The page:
The Incredible Ice Formations Of Lake Baikal Look Like Extraterrestrial Sculptures
This is another of those posts that made me say “woah” as soon as I saw the pictures of the ice formations on Lake Baikal.
Located in the Russian region of Siberia, Lake Baikal is the world’s deepest and most voluminous freshwater lake. It contains approximately 23% of the world’s surface water!
And the cool thing about it – what makes it even more unique and interesting – is that the winds that hit the lake create awe-inspiring ice sculptures in the winter time.
How Do They Form?
The location, geography, and ferocious winds of Lake Baikal combine with the cycles of melting and refreezing to create ice formations like you’ve never seen.
These ice sculptures are works of art in nature; each containing their own little world of bubbles and patterns.
So here’s what happens: The wind kicks up the water, which then freezes, forming pedestals for stones, waves in the surface of the ice, beaches filled with pebbles of ice, methane bubbles frozen into super cool designs, and icicles like you wouldn’t believe.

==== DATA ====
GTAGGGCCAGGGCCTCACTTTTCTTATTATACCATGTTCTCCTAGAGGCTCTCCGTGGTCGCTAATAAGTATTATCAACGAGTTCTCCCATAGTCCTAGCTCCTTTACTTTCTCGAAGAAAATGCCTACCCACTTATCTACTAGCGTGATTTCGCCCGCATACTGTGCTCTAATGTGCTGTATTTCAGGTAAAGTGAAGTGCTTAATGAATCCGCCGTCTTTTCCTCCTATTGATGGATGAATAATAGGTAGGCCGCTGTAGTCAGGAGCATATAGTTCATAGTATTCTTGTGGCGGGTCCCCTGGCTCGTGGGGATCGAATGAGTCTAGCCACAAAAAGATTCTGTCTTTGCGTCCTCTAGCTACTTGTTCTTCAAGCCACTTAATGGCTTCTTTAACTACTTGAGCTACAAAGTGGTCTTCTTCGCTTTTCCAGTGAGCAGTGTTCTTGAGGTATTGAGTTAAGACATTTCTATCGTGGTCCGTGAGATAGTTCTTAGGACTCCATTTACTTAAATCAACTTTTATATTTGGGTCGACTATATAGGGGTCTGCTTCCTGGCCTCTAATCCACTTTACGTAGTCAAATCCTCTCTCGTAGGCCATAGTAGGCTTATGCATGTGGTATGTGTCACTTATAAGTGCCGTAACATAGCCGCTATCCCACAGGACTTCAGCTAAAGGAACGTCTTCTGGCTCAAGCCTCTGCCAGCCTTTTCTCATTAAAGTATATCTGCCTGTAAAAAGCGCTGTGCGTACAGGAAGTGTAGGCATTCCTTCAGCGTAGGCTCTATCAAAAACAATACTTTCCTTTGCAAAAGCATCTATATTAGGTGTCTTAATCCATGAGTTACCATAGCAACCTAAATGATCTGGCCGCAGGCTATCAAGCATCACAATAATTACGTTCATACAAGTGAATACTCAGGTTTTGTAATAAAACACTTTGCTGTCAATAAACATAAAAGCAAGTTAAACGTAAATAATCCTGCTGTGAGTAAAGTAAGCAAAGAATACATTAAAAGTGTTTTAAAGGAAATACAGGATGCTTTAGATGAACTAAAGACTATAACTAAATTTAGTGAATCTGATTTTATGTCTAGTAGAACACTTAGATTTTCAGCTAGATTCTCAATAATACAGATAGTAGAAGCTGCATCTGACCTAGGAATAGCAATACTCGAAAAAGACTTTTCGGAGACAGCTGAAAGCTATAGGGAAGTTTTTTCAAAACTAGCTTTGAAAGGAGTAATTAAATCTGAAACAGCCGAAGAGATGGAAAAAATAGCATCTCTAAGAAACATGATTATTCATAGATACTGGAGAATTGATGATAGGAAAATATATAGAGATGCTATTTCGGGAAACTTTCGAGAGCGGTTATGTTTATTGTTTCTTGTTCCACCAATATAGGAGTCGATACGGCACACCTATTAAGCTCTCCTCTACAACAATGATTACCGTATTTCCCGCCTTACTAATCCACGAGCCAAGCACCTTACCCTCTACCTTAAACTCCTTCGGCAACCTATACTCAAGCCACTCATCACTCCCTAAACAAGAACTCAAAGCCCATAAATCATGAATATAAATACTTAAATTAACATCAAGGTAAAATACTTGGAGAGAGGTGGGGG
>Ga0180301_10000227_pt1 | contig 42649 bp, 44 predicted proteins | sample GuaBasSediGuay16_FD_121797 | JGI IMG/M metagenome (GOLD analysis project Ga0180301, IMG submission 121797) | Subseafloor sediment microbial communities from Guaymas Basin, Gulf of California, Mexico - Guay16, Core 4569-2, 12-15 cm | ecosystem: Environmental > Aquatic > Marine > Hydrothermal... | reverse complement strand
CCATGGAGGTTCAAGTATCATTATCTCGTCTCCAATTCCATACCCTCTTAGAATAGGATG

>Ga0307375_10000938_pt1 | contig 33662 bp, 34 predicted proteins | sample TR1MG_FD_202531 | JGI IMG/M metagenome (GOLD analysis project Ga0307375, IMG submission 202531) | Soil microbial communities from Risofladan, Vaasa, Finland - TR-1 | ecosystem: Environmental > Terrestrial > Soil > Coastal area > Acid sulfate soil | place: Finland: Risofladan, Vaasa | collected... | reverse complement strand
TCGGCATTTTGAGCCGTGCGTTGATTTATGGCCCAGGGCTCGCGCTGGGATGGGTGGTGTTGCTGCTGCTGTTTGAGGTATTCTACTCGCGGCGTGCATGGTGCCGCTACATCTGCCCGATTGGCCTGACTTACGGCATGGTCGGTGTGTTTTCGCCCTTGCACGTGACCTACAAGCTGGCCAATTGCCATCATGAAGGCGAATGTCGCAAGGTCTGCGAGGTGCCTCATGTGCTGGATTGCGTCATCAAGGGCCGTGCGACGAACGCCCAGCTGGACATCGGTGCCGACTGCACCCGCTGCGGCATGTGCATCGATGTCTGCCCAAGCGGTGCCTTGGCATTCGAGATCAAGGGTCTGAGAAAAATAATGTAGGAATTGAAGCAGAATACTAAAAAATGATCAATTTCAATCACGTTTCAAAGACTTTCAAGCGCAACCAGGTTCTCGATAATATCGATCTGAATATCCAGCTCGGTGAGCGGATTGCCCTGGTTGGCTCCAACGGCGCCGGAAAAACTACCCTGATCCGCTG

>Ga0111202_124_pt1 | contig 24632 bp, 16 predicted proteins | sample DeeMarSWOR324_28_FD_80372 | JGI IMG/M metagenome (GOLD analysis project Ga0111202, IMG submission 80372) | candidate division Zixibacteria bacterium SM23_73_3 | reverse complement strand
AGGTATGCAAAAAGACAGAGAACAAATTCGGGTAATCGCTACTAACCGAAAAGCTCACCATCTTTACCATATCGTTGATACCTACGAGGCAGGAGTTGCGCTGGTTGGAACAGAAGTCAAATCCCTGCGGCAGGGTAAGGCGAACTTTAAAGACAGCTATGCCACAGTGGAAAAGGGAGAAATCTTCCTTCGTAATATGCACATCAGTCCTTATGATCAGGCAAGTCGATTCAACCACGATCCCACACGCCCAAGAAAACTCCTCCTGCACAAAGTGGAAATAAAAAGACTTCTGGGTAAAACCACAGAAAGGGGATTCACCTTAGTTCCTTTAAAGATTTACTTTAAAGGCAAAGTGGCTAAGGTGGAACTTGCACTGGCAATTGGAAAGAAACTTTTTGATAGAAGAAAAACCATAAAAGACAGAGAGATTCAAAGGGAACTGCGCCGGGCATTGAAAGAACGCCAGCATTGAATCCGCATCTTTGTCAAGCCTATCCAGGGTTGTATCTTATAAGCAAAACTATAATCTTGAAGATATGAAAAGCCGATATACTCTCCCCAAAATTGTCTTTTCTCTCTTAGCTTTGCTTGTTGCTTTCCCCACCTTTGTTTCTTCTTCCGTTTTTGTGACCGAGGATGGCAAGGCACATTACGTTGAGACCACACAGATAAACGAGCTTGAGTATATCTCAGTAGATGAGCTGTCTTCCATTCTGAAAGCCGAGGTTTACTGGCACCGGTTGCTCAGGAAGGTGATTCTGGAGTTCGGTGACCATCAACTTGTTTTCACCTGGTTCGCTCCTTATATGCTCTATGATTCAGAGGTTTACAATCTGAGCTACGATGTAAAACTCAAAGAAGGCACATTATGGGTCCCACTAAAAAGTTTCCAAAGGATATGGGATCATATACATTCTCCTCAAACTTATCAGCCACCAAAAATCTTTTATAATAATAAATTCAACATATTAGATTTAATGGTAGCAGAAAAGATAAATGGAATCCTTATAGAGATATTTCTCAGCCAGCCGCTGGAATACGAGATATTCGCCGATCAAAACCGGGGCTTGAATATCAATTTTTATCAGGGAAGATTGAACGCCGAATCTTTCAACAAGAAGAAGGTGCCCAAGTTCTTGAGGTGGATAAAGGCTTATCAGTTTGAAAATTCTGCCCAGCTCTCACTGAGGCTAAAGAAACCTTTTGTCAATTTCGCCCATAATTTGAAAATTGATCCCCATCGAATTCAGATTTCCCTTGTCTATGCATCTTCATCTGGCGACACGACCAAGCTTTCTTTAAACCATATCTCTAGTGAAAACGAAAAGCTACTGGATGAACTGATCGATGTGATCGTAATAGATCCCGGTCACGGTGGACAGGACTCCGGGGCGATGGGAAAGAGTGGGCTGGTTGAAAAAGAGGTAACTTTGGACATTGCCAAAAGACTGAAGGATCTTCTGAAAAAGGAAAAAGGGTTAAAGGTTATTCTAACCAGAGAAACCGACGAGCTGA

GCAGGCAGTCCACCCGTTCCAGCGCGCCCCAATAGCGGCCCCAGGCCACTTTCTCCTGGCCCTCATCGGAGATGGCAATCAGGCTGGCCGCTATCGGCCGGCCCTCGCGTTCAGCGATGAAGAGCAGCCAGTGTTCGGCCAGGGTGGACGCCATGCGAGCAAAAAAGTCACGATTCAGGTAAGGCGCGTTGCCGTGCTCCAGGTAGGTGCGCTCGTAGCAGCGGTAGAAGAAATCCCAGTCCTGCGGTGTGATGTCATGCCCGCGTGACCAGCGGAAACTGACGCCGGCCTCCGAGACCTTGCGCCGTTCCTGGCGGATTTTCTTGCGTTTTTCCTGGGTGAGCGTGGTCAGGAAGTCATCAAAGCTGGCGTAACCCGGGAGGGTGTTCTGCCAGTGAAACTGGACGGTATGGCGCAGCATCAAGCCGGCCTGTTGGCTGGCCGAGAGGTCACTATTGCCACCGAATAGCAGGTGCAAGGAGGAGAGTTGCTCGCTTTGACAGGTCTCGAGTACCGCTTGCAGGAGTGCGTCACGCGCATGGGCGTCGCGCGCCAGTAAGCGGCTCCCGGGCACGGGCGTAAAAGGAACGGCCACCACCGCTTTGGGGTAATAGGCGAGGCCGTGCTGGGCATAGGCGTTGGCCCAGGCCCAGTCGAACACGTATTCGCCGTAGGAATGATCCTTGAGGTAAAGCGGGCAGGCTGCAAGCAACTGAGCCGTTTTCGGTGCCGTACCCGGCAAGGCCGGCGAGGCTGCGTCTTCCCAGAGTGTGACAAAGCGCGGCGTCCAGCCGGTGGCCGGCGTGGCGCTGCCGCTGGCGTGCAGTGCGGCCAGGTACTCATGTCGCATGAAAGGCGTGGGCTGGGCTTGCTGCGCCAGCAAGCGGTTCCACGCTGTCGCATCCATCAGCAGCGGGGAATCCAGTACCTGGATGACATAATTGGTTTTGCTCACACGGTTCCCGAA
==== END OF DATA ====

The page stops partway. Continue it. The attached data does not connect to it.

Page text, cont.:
How Do They “Lift Up” Stones?
The stones that sit proud and elevated from Lake Baikal are on small columns of ice known as legs.
At one point in time, the bottom of the stone froze to the surface of the ice. Over time, the intense winds wore away at the surface, resulting in a smooth pedestal with a shallow depression.
The phenomena is widely studied and creates an intersection between science and art. Isn’t it absolutely stunning?
Visiting Lake Baikal
Yes, you can visit Lake Baikal! When Russia is back open to travel, of course.
This Rift Valley, created by the Baikal Rift Zone is a section of land where the Earth’s crust is slowly pulling apart. As the most ancient lake in geological history, it’s fed by as many as 330 inflowing rivers, and is very much worth the visit to Siberia, once borders are open.
Please check travel restrictions before embarking on an epic journey anywhere in the world right now. Travel is just as turbulent these days as the frantic winds on Lake Baikal.
Check this out! Speaking of ice… The biggest ice cream cone in the world required airlifting to get to the contest.